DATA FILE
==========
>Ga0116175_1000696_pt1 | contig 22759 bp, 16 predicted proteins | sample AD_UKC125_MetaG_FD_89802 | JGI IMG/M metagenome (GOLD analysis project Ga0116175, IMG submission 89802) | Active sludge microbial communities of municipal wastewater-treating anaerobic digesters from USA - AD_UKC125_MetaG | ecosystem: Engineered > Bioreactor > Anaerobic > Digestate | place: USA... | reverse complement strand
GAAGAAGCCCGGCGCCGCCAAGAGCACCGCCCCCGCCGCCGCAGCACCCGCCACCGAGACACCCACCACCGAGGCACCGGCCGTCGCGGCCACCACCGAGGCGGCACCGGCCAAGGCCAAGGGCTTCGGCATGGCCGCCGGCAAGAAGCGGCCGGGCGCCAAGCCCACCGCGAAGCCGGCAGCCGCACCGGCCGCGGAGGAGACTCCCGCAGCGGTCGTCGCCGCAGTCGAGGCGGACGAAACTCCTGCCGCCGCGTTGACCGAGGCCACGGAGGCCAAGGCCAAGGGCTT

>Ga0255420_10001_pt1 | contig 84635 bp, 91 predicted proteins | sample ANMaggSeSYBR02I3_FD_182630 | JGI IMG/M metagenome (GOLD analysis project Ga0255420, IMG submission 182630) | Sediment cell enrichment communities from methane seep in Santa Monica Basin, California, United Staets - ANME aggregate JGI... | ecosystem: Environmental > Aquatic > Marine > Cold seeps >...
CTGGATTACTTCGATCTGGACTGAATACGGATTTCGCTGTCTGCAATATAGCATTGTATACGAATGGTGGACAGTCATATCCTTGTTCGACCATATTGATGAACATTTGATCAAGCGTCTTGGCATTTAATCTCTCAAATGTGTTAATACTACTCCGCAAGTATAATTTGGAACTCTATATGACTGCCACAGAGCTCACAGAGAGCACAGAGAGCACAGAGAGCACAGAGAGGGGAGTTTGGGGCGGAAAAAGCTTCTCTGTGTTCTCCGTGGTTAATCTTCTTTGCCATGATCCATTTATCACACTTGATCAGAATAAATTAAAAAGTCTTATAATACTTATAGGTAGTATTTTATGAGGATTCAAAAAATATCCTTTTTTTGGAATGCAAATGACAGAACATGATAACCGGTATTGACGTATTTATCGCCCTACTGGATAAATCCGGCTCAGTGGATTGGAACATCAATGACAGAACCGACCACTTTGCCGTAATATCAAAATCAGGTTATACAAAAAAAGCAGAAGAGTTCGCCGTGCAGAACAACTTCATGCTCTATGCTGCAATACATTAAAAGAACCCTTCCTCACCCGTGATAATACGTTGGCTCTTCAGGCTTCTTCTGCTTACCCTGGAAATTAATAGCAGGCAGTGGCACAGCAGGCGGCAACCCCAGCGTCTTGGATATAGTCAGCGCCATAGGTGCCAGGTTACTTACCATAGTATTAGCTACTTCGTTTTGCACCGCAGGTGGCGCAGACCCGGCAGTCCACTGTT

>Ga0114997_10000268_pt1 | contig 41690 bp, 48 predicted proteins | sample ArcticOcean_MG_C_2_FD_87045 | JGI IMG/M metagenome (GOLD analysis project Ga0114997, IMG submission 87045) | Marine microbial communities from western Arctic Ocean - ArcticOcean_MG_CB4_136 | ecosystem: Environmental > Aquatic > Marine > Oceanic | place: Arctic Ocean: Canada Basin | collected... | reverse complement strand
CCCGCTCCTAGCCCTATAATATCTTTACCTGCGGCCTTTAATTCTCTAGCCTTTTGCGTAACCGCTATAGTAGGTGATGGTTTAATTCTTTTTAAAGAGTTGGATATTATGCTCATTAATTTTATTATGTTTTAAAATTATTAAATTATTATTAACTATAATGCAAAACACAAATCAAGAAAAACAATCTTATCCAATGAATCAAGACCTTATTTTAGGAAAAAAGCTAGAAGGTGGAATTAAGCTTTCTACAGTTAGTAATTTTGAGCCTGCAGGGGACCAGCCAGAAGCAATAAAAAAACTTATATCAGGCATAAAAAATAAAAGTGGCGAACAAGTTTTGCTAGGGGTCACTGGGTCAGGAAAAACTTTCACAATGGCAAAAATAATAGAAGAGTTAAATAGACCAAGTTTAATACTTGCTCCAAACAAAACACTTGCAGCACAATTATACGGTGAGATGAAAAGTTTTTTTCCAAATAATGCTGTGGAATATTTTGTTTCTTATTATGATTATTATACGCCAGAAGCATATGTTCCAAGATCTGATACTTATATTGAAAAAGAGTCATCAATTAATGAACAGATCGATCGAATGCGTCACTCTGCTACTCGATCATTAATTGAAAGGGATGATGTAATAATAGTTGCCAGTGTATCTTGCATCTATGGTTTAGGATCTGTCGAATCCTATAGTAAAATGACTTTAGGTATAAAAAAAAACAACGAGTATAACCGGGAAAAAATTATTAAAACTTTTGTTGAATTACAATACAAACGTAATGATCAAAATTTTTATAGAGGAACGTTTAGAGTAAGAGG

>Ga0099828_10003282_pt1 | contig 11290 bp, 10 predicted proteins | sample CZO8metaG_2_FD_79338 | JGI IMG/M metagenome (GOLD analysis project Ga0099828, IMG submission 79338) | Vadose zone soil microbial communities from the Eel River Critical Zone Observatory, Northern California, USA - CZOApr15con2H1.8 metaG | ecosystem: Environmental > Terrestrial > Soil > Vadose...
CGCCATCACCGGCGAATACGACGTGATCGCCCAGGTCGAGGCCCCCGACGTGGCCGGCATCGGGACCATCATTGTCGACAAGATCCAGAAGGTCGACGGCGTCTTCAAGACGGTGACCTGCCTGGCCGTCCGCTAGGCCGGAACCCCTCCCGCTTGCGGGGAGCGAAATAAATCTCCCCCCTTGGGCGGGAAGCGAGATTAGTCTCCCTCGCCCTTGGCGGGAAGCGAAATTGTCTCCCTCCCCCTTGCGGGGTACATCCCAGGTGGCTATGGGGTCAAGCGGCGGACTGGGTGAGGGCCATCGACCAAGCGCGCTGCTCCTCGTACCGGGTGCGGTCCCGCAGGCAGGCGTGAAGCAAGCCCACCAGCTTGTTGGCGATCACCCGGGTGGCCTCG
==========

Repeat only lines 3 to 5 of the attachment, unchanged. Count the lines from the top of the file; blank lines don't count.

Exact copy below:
>Ga0255420_10001_pt1 | contig 84635 bp, 91 predicted proteins | sample ANMaggSeSYBR02I3_FD_182630 | JGI IMG/M metagenome (GOLD analysis project Ga0255420, IMG submission 182630) | Sediment cell enrichment communities from methane seep in Santa Monica Basin, California, United Staets - ANME aggregate JGI... | ecosystem: Environmental > Aquatic > Marine > Cold seeps >...
CTGGATTACTTCGATCTGGACTGAATACGGATTTCGCTGTCTGCAATATAGCATTGTATACGAATGGTGGACAGTCATATCCTTGTTCGACCATATTGATGAACATTTGATCAAGCGTCTTGGCATTTAATCTCTCAAATGTGTTAATACTACTCCGCAAGTATAATTTGGAACTCTATATGACTGCCACAGAGCTCACAGAGAGCACAGAGAGCACAGAGAGCACAGAGAGGGGAGTTTGGGGCGGAAAAAGCTTCTCTGTGTTCTCCGTGGTTAATCTTCTTTGCCATGATCCATTTATCACACTTGATCAGAATAAATTAAAAAGTCTTATAATACTTATAGGTAGTATTTTATGAGGATTCAAAAAATATCCTTTTTTTGGAATGCAAATGACAGAACATGATAACCGGTATTGACGTATTTATCGCCCTACTGGATAAATCCGGCTCAGTGGATTGGAACATCAATGACAGAACCGACCACTTTGCCGTAATATCAAAATCAGGTTATACAAAAAAAGCAGAAGAGTTCGCCGTGCAGAACAACTTCATGCTCTATGCTGCAATACATTAAAAGAACCCTTCCTCACCCGTGATAATACGTTGGCTCTTCAGGCTTCTTCTGCTTACCCTGGAAATTAATAGCAGGCAGTGGCACAGCAGGCGGCAACCCCAGCGTCTTGGATATAGTCAGCGCCATAGGTGCCAGGTTACTTACCATAGTATTAGCTACTTCGTTTTGCACCGCAGGTGGCGCAGACCCGGCAGTCCACTGTT

>Ga0114997_10000268_pt1 | contig 41690 bp, 48 predicted proteins | sample ArcticOcean_MG_C_2_FD_87045 | JGI IMG/M metagenome (GOLD analysis project Ga0114997, IMG submission 87045) | Marine microbial communities from western Arctic Ocean - ArcticOcean_MG_CB4_136 | ecosystem: Environmental > Aquatic > Marine > Oceanic | place: Arctic Ocean: Canada Basin | collected... | reverse complement strand